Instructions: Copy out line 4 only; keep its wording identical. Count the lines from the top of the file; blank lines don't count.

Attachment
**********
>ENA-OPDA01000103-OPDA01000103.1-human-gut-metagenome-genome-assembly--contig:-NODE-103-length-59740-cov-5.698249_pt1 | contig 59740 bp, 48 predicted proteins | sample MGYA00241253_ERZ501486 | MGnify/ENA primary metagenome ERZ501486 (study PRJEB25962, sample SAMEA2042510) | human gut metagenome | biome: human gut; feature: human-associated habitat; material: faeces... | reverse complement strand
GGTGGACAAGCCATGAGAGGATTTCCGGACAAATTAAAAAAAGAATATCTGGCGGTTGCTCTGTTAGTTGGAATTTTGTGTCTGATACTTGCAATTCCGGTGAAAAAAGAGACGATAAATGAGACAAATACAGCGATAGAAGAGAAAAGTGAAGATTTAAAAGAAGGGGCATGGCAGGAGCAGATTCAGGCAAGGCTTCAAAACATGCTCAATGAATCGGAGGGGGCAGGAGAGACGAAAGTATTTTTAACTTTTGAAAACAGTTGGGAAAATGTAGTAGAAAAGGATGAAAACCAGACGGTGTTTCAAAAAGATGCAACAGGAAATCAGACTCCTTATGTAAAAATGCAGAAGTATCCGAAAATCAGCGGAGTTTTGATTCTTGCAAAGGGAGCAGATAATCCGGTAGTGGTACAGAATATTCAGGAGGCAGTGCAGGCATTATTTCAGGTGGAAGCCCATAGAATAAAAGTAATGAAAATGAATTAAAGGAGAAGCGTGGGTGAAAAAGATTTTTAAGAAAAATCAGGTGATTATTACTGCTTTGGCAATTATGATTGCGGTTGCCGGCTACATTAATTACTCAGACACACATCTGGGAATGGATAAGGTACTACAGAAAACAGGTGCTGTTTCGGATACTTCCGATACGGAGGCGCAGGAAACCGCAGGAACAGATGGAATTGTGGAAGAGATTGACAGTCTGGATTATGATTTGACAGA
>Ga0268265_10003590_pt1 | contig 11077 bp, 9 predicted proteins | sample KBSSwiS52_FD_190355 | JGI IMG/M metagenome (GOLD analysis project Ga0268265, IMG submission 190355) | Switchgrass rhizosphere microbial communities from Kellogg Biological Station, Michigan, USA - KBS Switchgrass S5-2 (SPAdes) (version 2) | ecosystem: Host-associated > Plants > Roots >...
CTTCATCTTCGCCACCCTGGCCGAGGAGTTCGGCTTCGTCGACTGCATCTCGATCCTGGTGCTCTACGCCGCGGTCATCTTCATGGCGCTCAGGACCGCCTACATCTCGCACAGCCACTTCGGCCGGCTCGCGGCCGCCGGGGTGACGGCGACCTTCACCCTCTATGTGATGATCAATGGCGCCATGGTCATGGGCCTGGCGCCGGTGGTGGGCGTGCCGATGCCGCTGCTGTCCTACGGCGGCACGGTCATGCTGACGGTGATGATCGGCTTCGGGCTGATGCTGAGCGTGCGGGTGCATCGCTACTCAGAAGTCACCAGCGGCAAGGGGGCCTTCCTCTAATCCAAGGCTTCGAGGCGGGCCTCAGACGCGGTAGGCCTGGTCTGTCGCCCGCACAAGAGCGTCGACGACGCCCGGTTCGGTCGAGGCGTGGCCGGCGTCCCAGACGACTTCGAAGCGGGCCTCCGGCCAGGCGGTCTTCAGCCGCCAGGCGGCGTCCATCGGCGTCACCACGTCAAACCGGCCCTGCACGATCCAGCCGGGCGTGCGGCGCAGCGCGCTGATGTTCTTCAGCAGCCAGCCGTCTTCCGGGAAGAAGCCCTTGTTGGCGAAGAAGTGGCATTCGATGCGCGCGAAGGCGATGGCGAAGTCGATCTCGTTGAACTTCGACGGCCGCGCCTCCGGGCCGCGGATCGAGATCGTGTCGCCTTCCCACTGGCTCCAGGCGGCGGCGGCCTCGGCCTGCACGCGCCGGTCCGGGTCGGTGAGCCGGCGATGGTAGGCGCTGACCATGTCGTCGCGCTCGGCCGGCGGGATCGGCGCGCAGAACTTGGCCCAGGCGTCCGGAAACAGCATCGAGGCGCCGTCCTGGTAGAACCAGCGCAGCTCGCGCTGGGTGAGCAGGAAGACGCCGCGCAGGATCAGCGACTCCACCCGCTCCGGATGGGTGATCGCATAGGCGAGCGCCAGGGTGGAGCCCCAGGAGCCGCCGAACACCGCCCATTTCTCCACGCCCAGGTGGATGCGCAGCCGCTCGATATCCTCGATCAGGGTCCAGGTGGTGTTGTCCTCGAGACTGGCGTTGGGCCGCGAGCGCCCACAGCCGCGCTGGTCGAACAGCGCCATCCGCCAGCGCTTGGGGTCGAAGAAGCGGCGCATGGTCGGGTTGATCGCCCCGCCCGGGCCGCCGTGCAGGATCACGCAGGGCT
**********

CTTCATCTTCGCCACCCTGGCCGAGGAGTTCGGCTTCGTCGACTGCATCTCGATCCTGGTGCTCTACGCCGCGGTCATCTTCATGGCGCTCAGGACCGCCTACATCTCGCACAGCCACTTCGGCCGGCTCGCGGCCGCCGGGGTGACGGCGACCTTCACCCTCTATGTGATGATCAATGGCGCCATGGTCATGGGCCTGGCGCCGGTGGTGGGCGTGCCGATGCCGCTGCTGTCCTACGGCGGCACGGTCATGCTGACGGTGATGATCGGCTTCGGGCTGATGCTGAGCGTGCGGGTGCATCGCTACTCAGAAGTCACCAGCGGCAAGGGGGCCTTCCTCTAATCCAAGGCTTCGAGGCGGGCCTCAGACGCGGTAGGCCTGGTCTGTCGCCCGCACAAGAGCGTCGACGACGCCCGGTTCGGTCGAGGCGTGGCCGGCGTCCCAGACGACTTCGAAGCGGGCCTCCGGCCAGGCGGTCTTCAGCCGCCAGGCGGCGTCCATCGGCGTCACCACGTCAAACCGGCCCTGCACGATCCAGCCGGGCGTGCGGCGCAGCGCGCTGATGTTCTTCAGCAGCCAGCCGTCTTCCGGGAAGAAGCCCTTGTTGGCGAAGAAGTGGCATTCGATGCGCGCGAAGGCGATGGCGAAGTCGATCTCGTTGAACTTCGACGGCCGCGCCTCCGGGCCGCGGATCGAGATCGTGTCGCCTTCCCACTGGCTCCAGGCGGCGGCGGCCTCGGCCTGCACGCGCCGGTCCGGGTCGGTGAGCCGGCGATGGTAGGCGCTGACCATGTCGTCGCGCTCGGCCGGCGGGATCGGCGCGCAGAACTTGGCCCAGGCGTCCGGAAACAGCATCGAGGCGCCGTCCTGGTAGAACCAGCGCAGCTCGCGCTGGGTGAGCAGGAAGACGCCGCGCAGGATCAGCGACTCCACCCGCTCCGGATGGGTGATCGCATAGGCGAGCGCCAGGGTGGAGCCCCAGGAGCCGCCGAACACCGCCCATTTCTCCACGCCCAGGTGGATGCGCAGCCGCTCGATATCCTCGATCAGGGTCCAGGTGGTGTTGTCCTCGAGACTGGCGTTGGGCCGCGAGCGCCCACAGCCGCGCTGGTCGAACAGCGCCATCCGCCAGCGCTTGGGGTCGAAGAAGCGGCGCATGGTCGGGTTGATCGCCCCGCCCGGGCCGCCGTGCAGGATCACGCAGGGCT